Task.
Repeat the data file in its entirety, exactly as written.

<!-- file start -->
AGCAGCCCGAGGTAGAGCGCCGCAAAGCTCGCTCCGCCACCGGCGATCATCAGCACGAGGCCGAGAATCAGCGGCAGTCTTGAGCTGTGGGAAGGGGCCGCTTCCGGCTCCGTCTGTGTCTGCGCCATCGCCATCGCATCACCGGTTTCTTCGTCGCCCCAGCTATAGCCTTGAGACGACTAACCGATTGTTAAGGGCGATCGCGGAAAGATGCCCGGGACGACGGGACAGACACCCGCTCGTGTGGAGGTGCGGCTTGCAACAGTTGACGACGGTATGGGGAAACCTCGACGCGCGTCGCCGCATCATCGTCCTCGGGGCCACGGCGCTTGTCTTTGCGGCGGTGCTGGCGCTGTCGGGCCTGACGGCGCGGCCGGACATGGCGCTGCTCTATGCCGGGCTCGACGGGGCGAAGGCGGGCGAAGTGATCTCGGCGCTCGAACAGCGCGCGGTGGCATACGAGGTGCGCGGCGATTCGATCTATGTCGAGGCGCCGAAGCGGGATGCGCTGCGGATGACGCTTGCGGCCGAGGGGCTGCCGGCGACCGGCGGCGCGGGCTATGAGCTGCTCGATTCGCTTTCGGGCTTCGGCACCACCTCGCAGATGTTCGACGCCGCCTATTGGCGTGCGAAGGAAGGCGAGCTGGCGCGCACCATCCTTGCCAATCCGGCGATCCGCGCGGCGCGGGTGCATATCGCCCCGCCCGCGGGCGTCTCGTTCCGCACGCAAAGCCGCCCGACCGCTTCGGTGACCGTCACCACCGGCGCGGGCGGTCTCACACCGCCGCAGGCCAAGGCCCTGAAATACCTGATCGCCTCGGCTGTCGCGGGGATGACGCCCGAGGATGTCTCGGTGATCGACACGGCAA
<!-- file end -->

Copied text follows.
AGCAGCCCGAGGTAGAGCGCCGCAAAGCTCGCTCCGCCACCGGCGATCATCAGCACGAGGCCGAGAATCAGCGGCAGTCTTGAGCTGTGGGAAGGGGCCGCTTCCGGCTCCGTCTGTGTCTGCGCCATCGCCATCGCATCACCGGTTTCTTCGTCGCCCCAGCTATAGCCTTGAGACGACTAACCGATTGTTAAGGGCGATCGCGGAAAGATGCCCGGGACGACGGGACAGACACCCGCTCGTGTGGAGGTGCGGCTTGCAACAGTTGACGACGGTATGGGGAAACCTCGACGCGCGTCGCCGCATCATCGTCCTCGGGGCCACGGCGCTTGTCTTTGCGGCGGTGCTGGCGCTGTCGGGCCTGACGGCGCGGCCGGACATGGCGCTGCTCTATGCCGGGCTCGACGGGGCGAAGGCGGGCGAAGTGATCTCGGCGCTCGAACAGCGCGCGGTGGCATACGAGGTGCGCGGCGATTCGATCTATGTCGAGGCGCCGAAGCGGGATGCGCTGCGGATGACGCTTGCGGCCGAGGGGCTGCCGGCGACCGGCGGCGCGGGCTATGAGCTGCTCGATTCGCTTTCGGGCTTCGGCACCACCTCGCAGATGTTCGACGCCGCCTATTGGCGTGCGAAGGAAGGCGAGCTGGCGCGCACCATCCTTGCCAATCCGGCGATCCGCGCGGCGCGGGTGCATATCGCCCCGCCCGCGGGCGTCTCGTTCCGCACGCAAAGCCGCCCGACCGCTTCGGTGACCGTCACCACCGGCGCGGGCGGTCTCACACCGCCGCAGGCCAAGGCCCTGAAATACCTGATCGCCTCGGCTGTCGCGGGGATGACGCCCGAGGATGTCTCGGTGATCGACACGGCAA